# Introduction to R

## Command Console

R provides a command console, which is where all code is processed. You can enter commands directly into the command console, or run them from a script. Both will result in whatever command being executed. For example, we can perform an operation such as

`10*10`

`## [1] 100`

and it will output the result. If we wanted to save the output, we assign this code to a *variable*, which is saved into the environment.

```
multiplication_variable <- 10*10
multiplication_variable2 = 10*10
```

So now we have two variables in our environment, `multiplication_variable`

and `multiplication_variable2`

. Both should be the same value, the only difference in how they were assigned. `multiplication_variable`

was assigned with the `<-`

operator, whereas `multiplication_variable2`

was assigned with the `=`

operator.

We can use the `==`

command to check whether two variables are equal. This is an equality sign, and will output either `TRUE`

or `FALSE`

(or a vector of `TRUE`

and `FALSE`

if working with vectors).

`multiplication_variable == multiplication_variable2`

`## [1] TRUE`

Confirming that the two variables are equal to each other!

## Operators and Functions

R has many operators, too many to list here, but you can intuitively understand the basic operators such as divide (`/`

), multiply (`*`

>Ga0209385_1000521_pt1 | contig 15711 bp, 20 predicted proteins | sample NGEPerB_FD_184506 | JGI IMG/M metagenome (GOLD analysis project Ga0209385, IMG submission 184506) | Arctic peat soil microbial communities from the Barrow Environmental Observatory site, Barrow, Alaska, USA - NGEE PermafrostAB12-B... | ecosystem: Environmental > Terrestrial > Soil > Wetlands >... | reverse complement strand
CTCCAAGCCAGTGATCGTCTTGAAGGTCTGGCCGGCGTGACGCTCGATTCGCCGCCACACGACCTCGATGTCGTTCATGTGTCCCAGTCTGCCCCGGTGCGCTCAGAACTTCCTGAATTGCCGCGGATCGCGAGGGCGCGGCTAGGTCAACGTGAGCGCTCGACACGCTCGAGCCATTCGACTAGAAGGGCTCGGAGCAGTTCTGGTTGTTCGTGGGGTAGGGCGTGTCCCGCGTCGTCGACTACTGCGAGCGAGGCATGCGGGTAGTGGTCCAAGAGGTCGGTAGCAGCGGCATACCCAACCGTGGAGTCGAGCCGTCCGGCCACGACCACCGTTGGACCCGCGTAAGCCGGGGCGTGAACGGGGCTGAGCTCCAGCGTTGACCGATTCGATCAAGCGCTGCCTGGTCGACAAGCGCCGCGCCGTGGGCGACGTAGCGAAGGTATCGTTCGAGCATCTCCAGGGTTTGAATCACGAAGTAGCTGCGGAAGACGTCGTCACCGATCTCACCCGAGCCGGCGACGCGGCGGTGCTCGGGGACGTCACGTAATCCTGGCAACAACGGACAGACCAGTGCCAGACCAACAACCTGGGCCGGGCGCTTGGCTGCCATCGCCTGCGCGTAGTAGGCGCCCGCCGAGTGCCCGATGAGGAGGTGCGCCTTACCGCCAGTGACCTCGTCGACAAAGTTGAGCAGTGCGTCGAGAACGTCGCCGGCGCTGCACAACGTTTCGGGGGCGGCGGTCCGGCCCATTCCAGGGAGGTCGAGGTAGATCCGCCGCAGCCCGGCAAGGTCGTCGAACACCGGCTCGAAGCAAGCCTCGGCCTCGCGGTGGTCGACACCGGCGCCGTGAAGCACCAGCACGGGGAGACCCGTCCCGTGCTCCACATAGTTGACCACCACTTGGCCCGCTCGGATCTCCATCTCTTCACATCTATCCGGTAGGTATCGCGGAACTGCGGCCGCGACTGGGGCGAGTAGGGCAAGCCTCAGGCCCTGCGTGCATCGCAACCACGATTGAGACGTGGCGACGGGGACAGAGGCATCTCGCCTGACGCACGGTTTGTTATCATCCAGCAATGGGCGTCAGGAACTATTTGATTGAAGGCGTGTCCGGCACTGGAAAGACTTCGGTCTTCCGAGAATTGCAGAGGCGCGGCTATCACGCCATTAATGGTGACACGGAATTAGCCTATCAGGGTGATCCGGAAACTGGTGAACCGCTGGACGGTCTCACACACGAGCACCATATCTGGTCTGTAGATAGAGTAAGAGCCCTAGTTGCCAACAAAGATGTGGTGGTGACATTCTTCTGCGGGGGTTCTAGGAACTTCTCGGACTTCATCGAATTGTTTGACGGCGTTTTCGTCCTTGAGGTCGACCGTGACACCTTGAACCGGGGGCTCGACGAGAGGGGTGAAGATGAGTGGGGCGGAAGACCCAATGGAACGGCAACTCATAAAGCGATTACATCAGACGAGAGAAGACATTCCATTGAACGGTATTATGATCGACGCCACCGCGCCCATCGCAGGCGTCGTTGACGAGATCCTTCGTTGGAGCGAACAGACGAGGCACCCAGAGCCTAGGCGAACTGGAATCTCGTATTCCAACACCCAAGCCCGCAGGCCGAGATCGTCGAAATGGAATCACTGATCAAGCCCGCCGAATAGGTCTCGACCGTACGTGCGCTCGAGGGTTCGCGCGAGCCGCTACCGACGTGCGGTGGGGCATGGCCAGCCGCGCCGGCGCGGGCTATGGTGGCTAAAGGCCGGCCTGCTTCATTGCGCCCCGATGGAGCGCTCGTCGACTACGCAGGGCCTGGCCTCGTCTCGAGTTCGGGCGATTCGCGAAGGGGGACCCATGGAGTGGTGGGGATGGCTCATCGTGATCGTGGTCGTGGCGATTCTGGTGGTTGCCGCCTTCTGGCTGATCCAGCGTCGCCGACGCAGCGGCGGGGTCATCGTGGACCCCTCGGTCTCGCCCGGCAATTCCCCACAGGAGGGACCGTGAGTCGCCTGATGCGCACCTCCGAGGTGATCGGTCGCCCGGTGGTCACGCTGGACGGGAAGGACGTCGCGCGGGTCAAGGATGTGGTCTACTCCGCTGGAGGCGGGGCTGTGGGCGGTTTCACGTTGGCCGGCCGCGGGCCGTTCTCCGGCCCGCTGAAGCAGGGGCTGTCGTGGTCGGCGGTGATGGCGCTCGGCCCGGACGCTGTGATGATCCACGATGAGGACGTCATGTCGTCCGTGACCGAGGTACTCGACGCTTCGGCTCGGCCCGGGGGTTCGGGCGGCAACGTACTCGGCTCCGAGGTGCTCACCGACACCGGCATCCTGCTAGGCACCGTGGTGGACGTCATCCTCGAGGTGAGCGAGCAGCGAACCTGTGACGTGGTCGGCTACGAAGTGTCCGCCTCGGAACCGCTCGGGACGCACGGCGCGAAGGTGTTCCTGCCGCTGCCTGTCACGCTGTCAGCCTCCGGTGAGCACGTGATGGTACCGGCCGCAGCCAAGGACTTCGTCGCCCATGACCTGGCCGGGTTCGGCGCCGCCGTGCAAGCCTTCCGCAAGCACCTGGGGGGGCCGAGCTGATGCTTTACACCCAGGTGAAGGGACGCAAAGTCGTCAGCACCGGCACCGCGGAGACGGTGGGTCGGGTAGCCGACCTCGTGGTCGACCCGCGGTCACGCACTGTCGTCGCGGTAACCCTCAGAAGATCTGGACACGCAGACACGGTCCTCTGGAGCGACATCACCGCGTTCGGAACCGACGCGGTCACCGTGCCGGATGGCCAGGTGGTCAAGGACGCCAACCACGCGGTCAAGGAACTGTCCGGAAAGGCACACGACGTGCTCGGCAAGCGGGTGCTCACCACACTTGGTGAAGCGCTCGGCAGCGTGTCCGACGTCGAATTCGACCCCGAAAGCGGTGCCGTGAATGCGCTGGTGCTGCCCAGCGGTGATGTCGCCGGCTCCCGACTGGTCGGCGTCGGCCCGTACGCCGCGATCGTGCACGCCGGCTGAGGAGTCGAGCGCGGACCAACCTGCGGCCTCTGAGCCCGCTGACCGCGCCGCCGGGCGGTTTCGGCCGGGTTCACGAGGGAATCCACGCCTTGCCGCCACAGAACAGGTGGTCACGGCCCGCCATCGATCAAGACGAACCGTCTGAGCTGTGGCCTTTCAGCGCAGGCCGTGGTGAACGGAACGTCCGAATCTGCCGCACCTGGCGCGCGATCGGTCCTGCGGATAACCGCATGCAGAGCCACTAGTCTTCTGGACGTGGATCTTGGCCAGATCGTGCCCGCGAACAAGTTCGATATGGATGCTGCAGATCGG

), add (`+`

) and subtract (`-`

). Some other less common operators include the matrix multiply (`%*%`

), integer division (`%/%`

), integer modulus (`%%`

) and exponentiate (`^`

).

By default, R loads in a certain number of basic packages, including `base`

, `stats`

and `utils`

. Through these packages, a large amount of functions are available, all useful. Other packages can be loaded by using the `library`

function. For example, suppose I wanted to simulate from a multivariate Normal distribution. There is no package in base R to do this, but there is a function to do this in the `MASS`

library. First, if this package is not installed then it needs to be done so by using `install.packages("MASS")`

(which only needs to be done once). To load the library, we run

`library(MASS)`

Now the function should be available. To find out what arguments the function takes, and what to input to the function, we can look at its help file by running `?mvrnorm`

, this has a ‘Usage’ section detailing the following

```
mvrnorm(n = 1, mu, Sigma, tol = 1e-6, empirical = FALSE, EISPACK = FALSE)
n - the number of samples required.
mu - a vector giving the means of the variables.
Sigma - a positive-definite symmetric matrix specifying the covariance matrix of the variables.
tol - tolerance (relative to largest variance) for numerical lack of positive-definiteness in Sigma.
empirical - logical. If true, mu and Sigma specify the empirical not population mean and covariance matrix.
EISPACK - logical: values other than FALSE are an error.
```

So the variables in `mvrnorm`

we need to specify are `n`

, `mu`

and `Sigma`

. Let’s run the function now

`x = mvrnorm(5, mu = c(1,2), Sigma = matrix(c(1,1,1,1),2,2))`

and we can look at this output by simply typing `x`

:

`x`

```
## [,1] [,2]
## [1,] 0.97765673 1.9776567
## [2,] 0.49305126 1.4930513
## [3,] -0.06323688 0.9367631
## [4,] 0.77825704 1.7782570
## [5,] 2.23512186 3.2351219
```

Notice that in the specification to `mvrnorm`

, two other functions were used; `c`

and `matrix`

. If you are curious about these, look at the help files for them. Packages and functions are key to using R effectively and efficiently.